Abstract 2861


Mpl, the receptor for thrombopoietin (Tpo), activates Jak2. Mpl and Jak2 are expressed both on platelets and on hematopoietic progenitors, where they initiate critical cell survival and proliferation signals in response to Tpo. Thus, interfering with the “Mpl/Jak2 pair” is likely to alter myelopoiesis. Indeed, Bcr-Abl-negative myeloproliferative neoplasms (MPNs) are characterized by the presence of an activating mutation of the JAK2 gene (JAK2V617F) and platelets with low or absent expression of Mpl. However, aberrant Mpl expression (absence of the mature form, accumulation of the ER core-glycosylated form) in MPNs has been linked to low expression levels of wild type JAK2 (JAK2WT).


To determine how the presence of JAK2WT or JAK2V617F impacts Mpl trafficking to the cell surface in MPNs.


Transient transfections of HEL cells (JAK2 V617F+/+) and K562 cells (JAK2 WT+/+ and expressing the Bcr-Abl fusion protein characteristic of chronic myelogenous leukemia) were used to study the effects of Jak2WT and Jak2V617F on Mpl. We also studied the cellular localization of Jak2WT, Jak2V617F and Mpl, detected by immunofluorescence or expressed as chimeric proteins fused to Visible Fluorescent Proteins (VFP, derivatives of GFP). The sub-cellular compartment containing the core-glycosylated (immature) form of Mpl was identified by confocal co-localization studies with specific intracellular markers as well as by using a novel genetically encoded fluorescent protein (MiniSOG) recently developed for correlated light and electron microscopic analyses. Finally, Mpl trafficking was evaluated in HEL and K562 cells using a cell surface biotinylation assay.


In HEL cells, re-introduction of Jak2WT, alone or with MPL, favors an increase in the ratio of mature:immature Mpl. Transfected MplmOrange2, in K562 cells, shows a significant co-localization with transfected and endogenous JAK2 WT, but not with transfected JAK2 V617F-mCitrine. In addition, in HEL cells, transfected MplmOrange2 does not show a significant co-localization with endogenous JAK2V617F. Both endogenous Mpl and transfected MplmOrange2 were detected in punctate structures that stain positively with ER-Tracker and ER exit site (ERES) markers. These structures are negative for other common ER markers, as well as Golgi and endosomal proteins. Ultrastructural electron microscopy studies based on expression of MplmKO2-MiniSOG revealed that Mpl accumulates in multivesicular bodies that bud from the ER. Consistent with an autophagic process, Mpl-containing structures stain positive for LC3. Thrombopoietin stimulus results in rapid delivery of ER core-glycosylated Mpl to the surface, likely through the “unconventional” autolysosome-mediated pathway.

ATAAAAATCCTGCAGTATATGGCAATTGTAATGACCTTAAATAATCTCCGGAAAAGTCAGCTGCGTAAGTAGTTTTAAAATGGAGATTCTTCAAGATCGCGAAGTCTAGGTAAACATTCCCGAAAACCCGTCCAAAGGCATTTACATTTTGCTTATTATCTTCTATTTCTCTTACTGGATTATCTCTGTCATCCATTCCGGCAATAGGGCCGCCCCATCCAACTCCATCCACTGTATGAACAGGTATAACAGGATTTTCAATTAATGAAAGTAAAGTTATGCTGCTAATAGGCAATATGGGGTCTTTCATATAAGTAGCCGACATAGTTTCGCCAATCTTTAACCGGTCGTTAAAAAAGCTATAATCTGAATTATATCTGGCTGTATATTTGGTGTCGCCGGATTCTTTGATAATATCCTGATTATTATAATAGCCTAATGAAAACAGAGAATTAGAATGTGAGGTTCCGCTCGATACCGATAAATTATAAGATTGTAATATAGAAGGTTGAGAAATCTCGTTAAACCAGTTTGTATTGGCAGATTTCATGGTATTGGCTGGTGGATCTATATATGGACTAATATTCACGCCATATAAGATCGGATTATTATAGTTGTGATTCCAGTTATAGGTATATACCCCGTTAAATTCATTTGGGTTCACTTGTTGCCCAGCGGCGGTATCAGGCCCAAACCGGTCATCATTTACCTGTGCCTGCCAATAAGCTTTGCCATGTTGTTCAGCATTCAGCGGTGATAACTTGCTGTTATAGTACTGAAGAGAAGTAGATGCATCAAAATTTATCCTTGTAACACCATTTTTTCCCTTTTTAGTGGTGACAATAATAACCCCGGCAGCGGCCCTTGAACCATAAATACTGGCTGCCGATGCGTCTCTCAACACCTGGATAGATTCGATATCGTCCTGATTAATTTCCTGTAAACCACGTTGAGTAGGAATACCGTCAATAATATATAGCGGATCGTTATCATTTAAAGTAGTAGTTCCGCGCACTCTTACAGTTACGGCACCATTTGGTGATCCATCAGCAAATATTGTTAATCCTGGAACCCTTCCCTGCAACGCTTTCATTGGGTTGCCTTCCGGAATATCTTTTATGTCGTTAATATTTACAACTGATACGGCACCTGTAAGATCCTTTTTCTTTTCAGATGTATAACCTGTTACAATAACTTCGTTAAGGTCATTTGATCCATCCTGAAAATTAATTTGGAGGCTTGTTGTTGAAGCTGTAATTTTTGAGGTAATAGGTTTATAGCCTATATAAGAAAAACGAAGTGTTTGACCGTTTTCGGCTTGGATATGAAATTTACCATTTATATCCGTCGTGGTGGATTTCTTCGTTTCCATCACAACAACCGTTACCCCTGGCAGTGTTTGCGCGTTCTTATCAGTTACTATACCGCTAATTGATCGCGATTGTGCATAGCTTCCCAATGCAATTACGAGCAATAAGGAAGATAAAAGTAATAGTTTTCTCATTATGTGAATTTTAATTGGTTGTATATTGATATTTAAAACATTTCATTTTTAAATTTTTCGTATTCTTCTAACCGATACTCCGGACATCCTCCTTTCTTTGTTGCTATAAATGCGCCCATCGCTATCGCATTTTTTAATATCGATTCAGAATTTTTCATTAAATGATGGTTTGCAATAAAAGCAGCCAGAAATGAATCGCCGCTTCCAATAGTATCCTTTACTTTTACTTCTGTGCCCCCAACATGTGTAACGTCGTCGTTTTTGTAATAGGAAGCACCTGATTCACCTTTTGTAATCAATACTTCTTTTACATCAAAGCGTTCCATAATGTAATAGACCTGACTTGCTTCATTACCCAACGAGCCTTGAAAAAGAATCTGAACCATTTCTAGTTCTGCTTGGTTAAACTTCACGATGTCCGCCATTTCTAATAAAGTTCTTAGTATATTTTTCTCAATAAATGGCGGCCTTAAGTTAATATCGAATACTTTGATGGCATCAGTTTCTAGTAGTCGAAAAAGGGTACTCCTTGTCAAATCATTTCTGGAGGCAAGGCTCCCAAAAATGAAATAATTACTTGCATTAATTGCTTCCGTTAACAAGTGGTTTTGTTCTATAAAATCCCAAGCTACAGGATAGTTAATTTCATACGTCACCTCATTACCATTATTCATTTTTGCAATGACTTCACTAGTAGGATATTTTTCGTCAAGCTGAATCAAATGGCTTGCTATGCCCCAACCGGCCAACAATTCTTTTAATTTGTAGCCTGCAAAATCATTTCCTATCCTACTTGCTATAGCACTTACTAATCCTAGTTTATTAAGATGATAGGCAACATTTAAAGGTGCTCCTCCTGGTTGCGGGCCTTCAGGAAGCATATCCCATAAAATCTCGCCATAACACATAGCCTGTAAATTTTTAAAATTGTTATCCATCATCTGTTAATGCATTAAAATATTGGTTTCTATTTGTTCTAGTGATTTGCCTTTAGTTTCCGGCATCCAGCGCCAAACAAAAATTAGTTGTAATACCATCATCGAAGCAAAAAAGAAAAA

Co-localization of Mpl and Jak2V617F is poor, whereas Mpl and Jak2WT are strongly co-localized. These results support the role of wild type Jak2 in the stabilization at the surface of Mpl and are indicating a role for Jak2WT as a chaperone for the exocytic or recycling pathways. Furthermore, our data obtained in transfected hematopoietic cells strongly suggest that aberrant Mpl trafficking occurs via a secretory autolysosome pathway. This provides a plausible route for limited amounts of ER-core glycosylated Mpl receptor to reach the cell surface. The emerging field of autophagy-based unconventional secretion, associated with such diverse processes as inflammation and tissue remodeling, may now be associated with both the causation and potential treatment of myeloproliferative diseases.


No relevant conflicts of interest to declare.

Author notes


Asterisk with author names denotes non-ASH members.